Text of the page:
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Selling War in a Media AgeThe Presidency and Public Opinion in the American Century$
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Kenneth Osgood

Print publication date: 2010

Print ISBN-13: 9780813034669

Published to Florida Scholarship Online: September 2011

DOI: 10.5744/florida/9780813034669.001.0001

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Introduction Hail to the Salesman in Chief

Introduction Hail to the Salesman in Chief

Domestic Politics, Foreign Policy, and the Presidency

Chapter:
(p.1) Introduction Hail to the Salesman in Chief
Source:
Selling War in a Media Age
Author(s):
Andrew L. Johns, Kenneth Osgood
Publisher:
University Press of Florida
DOI:10.5744/florida/9780813034669.003.0001

The idea of selling war is not exclusive to the modern presidency. The words and deeds of the nineteenth-century presidents resonate with parallels during the “media age” and set precedents for their successors. The selling of war—or any U.S. foreign policy initiative—to the American public predates the American century. Propaganda as a tool of foreign relations predates the United States by centuries. Political leaders have always intuited the importance of dealing with public opinion, both in terms of reacting to it and shaping it. The advent of technology, evolution in the role and scope of the federal government and the increasing sophistication of propaganda, and public relations techniques would fundamentally alter the relationship between the Oval Office and domestic political opinion.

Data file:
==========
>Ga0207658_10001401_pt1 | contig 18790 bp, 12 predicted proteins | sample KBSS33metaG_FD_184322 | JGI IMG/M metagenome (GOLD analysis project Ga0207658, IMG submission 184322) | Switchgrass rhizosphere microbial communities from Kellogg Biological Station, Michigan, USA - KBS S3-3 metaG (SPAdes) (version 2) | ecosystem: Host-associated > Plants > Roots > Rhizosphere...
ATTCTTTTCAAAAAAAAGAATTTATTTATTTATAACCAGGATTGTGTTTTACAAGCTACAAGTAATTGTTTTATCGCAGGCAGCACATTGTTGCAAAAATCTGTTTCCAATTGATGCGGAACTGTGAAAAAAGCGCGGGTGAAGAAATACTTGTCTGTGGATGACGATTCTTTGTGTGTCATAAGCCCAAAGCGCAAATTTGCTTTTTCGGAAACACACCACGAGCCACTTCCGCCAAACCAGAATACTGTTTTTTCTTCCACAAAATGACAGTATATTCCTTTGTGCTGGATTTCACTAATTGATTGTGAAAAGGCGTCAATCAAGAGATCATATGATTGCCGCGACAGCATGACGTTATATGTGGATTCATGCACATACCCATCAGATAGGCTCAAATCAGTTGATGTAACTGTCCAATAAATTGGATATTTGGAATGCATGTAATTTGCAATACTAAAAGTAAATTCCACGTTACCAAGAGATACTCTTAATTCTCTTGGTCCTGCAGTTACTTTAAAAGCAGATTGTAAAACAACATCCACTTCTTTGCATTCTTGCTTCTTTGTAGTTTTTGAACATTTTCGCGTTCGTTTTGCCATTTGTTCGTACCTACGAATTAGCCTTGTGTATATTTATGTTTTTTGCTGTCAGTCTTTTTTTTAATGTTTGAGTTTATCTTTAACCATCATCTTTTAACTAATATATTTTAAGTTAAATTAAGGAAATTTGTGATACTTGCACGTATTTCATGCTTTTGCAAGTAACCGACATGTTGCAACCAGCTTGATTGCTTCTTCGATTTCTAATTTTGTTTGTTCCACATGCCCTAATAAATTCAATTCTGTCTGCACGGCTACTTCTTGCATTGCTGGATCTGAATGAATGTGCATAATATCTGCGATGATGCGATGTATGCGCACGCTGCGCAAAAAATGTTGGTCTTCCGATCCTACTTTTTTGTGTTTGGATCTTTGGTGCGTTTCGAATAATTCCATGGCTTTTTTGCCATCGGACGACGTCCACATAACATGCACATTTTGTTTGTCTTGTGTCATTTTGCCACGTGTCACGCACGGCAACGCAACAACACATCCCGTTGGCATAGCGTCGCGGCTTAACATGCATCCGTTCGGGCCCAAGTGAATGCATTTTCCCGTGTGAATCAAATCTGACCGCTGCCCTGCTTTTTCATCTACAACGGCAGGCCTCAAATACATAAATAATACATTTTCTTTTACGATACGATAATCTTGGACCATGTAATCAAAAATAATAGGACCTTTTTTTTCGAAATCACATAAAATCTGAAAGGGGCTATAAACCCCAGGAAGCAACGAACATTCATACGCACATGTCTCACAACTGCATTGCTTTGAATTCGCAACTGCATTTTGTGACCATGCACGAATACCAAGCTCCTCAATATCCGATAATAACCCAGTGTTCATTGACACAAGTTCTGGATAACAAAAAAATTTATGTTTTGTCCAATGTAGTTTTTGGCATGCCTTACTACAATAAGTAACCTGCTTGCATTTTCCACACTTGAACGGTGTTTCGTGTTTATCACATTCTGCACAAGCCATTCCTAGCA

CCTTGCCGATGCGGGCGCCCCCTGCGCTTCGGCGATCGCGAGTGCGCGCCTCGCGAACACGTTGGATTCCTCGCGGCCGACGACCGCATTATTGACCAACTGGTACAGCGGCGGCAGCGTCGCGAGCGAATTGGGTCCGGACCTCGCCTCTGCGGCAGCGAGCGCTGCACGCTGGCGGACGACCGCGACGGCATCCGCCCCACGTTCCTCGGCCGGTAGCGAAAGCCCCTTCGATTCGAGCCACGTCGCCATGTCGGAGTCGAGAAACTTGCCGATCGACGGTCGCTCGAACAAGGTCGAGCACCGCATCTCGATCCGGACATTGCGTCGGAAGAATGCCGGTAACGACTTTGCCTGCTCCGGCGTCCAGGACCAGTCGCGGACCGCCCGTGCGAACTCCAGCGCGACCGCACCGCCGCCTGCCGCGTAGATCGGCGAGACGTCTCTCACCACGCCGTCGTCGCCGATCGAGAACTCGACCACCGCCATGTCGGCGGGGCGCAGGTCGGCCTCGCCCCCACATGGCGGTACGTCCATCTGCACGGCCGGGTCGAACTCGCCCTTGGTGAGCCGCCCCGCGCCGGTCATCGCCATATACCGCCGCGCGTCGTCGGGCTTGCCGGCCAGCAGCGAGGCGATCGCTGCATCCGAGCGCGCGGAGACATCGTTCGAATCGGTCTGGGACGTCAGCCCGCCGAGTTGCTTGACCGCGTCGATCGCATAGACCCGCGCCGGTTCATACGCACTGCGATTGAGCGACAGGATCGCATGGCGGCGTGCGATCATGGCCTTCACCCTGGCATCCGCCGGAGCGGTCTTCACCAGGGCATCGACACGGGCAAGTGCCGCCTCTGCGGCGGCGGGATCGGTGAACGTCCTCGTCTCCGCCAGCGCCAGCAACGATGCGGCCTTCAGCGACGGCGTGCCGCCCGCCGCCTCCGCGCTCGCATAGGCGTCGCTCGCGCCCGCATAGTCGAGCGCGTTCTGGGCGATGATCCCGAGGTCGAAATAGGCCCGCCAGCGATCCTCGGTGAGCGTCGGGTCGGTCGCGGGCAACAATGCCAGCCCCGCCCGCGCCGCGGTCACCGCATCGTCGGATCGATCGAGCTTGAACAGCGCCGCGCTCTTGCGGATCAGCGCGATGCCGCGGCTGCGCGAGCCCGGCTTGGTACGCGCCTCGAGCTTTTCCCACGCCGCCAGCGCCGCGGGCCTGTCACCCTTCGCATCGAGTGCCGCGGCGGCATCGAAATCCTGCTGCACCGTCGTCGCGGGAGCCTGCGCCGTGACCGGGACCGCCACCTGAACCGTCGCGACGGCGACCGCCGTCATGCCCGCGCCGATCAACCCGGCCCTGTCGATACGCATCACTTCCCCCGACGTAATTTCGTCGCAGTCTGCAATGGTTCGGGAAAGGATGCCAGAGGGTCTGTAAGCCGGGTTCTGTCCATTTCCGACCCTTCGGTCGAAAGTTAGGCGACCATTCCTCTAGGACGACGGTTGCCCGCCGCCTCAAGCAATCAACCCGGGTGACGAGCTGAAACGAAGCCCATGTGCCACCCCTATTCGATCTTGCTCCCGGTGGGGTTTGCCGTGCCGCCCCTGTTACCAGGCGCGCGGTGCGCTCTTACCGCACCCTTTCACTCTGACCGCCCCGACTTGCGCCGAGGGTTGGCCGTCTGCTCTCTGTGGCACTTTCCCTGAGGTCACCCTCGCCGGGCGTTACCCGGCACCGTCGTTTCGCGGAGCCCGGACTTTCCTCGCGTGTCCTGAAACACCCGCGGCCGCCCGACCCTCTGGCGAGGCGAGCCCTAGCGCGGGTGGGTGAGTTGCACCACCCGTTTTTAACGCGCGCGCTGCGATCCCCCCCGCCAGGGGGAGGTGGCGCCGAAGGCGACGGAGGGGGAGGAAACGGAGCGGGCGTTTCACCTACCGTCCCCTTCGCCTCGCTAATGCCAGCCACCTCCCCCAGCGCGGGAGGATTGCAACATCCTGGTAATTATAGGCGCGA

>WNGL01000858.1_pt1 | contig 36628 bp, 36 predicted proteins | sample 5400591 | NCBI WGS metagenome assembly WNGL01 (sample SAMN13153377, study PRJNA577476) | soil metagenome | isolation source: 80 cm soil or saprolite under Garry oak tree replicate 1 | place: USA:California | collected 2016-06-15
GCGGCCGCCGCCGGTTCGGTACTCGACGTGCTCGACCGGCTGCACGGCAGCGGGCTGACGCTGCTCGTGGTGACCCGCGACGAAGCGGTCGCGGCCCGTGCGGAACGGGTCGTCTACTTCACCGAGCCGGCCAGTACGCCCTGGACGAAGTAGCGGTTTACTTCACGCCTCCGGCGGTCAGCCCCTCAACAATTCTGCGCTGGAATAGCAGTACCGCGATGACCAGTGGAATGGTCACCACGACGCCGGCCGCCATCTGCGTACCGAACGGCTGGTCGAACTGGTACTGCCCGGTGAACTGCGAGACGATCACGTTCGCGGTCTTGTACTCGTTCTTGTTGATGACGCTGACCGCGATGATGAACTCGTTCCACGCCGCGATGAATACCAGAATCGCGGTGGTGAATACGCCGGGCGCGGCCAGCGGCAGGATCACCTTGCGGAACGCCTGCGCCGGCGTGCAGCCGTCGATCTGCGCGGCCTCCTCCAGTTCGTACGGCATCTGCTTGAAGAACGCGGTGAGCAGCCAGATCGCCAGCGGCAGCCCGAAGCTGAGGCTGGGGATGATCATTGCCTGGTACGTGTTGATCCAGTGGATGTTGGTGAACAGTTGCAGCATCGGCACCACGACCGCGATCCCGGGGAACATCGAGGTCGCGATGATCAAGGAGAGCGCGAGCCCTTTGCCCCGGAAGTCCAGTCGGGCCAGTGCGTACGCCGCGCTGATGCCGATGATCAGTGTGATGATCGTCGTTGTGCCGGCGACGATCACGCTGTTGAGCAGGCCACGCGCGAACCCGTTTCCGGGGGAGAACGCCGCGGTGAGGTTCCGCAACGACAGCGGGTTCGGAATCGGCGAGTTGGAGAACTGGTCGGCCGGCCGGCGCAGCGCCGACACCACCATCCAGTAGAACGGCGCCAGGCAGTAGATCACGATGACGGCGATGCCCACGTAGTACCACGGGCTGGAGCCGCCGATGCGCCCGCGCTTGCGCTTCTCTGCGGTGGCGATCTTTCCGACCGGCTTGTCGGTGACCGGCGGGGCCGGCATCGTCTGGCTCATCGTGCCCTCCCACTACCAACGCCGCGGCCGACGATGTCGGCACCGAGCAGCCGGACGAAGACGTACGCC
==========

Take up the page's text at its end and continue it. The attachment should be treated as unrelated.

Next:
Keywords:   modern presidency, selling war, U.S. foreign policy, foreign relations, Oval Office, political leaders

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